A Brief History Of The Whirling Dervish

An emotionally-charged whirling dervishes performance
An emotionally-charged whirling dervishes performance | © Vladimer Shioshvili / Flickr
Feride Yalav-Heckeroth

Everyone is familiar with the image of the whirling dervish, clad completely in white and spinning expertly as if in a trance. However, the dervish is much more than a visual spectacle, dating back over 700 years as part of Sufism and the Mevlevi Order. We take a look at the history of the dervish, their beliefs, and the significance of the whirling ritual.
Of the numerous orders of Islam, Sufism is defined as the inner and mystical dimension. The Mevlevi Order was formed in 1312 in the Turkish city of Konya (formerly the capital of the Anatolian Seljuk Sultanate) by the followers of the 13th century Persian poet, Islamic theologian, and Sufi mystic Jalāl ad-Dīn Muhammad Rūmī (or Mevlânâ). Organized by Mevlânâ’s son, Sultan Walad, the order in Konya soon began to expand into other towns with appointed leaders, and in its heyday there were 114 tekke (monasteries) established throughout the Ottoman Empire, including ones in Belgrade, Athens, Cairo, Mecca, Baghdad, Damascus, and Tabriz.

With the fall of the Ottoman Empire after WWI, the Sufi organizations were declared illegal, and the tekkes were either closed down, adapted into mosques, or turned into museums. Two of the most important remaining Mevlevihane are the ones in Konya (where Mevlânâ is buried) and the Galata Mevlevihanesi in Istanbul. By 1953 public performances of the Mevlevi Sema, or the Whirling Prayer Ceremony, were permitted by the Turkish government, and soon large crowds came from all over the world to watch displays organized by the Ministry of Culture and Tourism.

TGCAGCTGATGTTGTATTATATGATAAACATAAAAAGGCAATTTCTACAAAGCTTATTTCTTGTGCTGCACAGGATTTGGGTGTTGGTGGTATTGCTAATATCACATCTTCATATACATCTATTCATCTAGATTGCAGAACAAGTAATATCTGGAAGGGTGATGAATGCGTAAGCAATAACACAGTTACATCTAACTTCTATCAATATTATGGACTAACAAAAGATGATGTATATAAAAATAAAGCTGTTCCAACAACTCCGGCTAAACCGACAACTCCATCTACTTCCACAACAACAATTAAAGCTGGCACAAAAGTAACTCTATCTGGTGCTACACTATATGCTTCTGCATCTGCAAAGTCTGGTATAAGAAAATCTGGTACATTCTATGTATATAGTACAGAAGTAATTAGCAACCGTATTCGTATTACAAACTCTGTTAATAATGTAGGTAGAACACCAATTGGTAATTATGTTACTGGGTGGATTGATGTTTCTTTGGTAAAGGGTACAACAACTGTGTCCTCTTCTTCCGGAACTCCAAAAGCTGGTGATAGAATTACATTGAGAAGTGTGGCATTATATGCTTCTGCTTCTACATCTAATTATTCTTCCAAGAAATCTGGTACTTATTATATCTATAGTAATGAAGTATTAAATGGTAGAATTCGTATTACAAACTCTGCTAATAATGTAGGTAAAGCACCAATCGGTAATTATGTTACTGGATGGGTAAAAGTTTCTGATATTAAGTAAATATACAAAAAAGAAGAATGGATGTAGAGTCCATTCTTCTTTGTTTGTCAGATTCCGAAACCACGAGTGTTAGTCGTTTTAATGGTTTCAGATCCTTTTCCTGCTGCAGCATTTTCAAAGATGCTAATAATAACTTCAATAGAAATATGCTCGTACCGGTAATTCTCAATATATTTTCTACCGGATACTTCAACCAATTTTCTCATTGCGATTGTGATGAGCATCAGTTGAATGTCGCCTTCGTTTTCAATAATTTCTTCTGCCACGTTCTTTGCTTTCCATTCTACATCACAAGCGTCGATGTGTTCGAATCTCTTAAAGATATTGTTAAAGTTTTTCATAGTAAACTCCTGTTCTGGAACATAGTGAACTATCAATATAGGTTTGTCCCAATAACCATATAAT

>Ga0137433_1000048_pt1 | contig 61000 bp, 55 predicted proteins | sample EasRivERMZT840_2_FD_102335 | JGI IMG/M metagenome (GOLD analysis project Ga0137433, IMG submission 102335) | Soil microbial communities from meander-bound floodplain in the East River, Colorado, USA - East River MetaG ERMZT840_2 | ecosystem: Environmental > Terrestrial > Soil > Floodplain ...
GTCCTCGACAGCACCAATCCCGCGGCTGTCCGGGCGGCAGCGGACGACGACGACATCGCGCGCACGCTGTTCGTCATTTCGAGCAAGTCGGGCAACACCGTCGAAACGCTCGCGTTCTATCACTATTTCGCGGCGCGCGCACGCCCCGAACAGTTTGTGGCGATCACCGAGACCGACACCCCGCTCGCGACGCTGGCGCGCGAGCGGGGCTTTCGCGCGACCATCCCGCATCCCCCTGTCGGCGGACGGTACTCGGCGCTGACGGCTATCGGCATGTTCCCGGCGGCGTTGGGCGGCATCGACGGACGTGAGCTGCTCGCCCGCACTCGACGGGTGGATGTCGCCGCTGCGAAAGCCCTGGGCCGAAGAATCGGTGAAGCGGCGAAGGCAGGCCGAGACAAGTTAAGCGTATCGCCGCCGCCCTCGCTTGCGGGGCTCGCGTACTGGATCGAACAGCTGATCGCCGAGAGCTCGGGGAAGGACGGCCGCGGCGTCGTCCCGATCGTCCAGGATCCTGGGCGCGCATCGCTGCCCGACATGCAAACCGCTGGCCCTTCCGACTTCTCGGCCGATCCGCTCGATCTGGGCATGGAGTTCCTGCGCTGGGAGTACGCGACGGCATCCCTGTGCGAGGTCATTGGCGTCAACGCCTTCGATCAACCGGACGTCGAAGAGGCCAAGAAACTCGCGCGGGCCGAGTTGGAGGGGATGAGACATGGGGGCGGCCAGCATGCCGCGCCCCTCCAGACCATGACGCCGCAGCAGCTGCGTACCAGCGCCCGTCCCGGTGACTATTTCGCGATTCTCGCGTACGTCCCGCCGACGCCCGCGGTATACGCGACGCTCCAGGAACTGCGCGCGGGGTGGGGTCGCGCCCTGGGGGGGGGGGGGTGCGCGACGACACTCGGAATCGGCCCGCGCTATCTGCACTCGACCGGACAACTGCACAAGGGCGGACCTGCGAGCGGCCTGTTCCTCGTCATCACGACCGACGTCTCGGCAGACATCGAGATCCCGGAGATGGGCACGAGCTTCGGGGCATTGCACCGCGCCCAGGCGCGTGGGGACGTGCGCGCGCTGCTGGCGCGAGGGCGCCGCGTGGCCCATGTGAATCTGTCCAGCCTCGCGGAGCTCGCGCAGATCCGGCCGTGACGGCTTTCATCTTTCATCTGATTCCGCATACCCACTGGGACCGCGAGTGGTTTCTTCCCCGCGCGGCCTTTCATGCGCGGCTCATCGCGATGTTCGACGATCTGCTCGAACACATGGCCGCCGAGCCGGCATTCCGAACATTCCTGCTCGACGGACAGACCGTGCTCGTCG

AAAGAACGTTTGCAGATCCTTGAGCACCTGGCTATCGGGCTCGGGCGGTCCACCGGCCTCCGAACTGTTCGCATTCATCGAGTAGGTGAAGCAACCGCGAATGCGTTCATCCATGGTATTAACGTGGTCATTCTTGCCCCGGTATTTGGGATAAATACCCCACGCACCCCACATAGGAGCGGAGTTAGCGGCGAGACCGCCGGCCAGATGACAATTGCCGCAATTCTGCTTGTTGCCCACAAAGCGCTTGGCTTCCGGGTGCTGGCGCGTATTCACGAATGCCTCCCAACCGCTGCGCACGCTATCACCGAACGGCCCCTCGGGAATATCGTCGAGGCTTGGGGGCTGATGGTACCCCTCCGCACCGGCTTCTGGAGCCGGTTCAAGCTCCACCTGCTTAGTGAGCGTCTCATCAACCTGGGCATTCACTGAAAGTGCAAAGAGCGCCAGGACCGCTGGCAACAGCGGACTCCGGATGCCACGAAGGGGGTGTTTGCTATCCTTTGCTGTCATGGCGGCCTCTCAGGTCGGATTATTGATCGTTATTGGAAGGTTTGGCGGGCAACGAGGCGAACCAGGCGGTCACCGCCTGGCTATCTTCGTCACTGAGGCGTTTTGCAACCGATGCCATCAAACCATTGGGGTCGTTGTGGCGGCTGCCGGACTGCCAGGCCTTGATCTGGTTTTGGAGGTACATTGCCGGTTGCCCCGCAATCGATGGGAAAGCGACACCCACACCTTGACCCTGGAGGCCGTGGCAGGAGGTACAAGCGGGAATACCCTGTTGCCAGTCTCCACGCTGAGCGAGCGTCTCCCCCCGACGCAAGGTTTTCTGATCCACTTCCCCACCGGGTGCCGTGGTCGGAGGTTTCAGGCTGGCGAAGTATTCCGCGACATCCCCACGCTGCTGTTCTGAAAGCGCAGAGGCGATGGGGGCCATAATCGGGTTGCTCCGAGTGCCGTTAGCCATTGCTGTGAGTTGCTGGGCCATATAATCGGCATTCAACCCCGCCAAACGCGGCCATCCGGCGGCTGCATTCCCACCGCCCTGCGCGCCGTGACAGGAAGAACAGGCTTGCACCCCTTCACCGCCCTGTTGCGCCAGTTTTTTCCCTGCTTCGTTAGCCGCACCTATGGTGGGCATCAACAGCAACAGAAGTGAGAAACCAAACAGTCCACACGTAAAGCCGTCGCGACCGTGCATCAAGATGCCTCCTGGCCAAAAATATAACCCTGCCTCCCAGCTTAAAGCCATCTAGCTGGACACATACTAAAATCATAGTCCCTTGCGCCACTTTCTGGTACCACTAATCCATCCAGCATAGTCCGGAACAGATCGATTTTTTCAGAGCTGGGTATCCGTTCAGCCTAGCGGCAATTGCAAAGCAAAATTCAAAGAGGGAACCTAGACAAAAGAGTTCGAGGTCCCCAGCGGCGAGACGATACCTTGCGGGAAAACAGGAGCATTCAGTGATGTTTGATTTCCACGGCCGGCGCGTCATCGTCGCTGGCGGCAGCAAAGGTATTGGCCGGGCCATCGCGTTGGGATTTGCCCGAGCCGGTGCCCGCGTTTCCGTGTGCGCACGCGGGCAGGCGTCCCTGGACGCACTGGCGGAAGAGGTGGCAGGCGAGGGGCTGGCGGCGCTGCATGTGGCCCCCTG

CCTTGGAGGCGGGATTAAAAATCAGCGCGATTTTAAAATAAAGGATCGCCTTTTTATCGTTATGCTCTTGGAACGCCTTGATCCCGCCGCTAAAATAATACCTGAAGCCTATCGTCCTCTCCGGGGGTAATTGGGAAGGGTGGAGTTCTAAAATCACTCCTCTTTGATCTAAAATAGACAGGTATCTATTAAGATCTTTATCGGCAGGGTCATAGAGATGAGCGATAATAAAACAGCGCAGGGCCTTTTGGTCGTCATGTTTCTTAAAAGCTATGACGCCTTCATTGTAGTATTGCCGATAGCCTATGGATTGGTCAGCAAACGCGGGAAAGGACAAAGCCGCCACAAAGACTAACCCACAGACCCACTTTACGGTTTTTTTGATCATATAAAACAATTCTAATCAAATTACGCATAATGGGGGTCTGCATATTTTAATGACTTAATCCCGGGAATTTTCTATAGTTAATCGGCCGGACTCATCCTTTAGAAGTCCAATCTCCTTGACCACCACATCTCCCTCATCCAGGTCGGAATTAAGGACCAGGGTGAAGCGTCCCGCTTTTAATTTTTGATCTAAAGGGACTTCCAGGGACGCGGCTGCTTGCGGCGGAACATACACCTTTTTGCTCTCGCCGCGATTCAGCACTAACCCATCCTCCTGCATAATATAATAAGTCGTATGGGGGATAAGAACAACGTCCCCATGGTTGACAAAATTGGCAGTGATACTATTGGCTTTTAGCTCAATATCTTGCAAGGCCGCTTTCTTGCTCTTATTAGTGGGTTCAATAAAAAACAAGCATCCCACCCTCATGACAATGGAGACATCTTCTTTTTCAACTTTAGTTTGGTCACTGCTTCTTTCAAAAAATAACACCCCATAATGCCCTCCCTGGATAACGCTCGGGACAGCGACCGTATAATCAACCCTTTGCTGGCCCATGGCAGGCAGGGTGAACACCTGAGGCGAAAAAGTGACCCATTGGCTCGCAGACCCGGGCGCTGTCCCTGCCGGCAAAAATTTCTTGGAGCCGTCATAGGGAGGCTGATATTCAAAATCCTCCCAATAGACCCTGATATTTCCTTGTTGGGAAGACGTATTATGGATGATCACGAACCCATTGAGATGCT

Whirling

Originally, the Semahane Ceremony was a weekly remembrance of God, a ritual practiced by each Mevlevi tekke community where everyone was present, including Mevlevi musicians, women, and non-resident dervishes who chanted the Mevlevi ‘zikr,’ or prayer, silently in their hearts. As for the symbolism of the Sema ritual itself, the semazen camel’s hair hat (called a sikke) represents a tombstone of the ego, while the white skirt (called a tenure) is the shroud of the ego. When the dervish takes off his black coak, he is meant to be spiritually reborn to the truth. At the beginning of the ceremony the dervish holds his arms crosswise to represent the number one, testifying God’s unity.

While whirling, the dervish’s arms are open with his right hand directed to the sky, representing his readiness to receive God’s beneficence. The dervish’s left hand is turning toward the earth, representing his willingness to convey God’s spiritual gift to those witnessing the Sema. It is also believed that while revolving from right to left around his own heart, the dervish embraces all humanity with love, since Sufis believe that the human being was created with love in order to love. A quote by Rumi states that, ‘All loves are a bridge to Divine love. Yet, those who have not had a taste of it do not know.’

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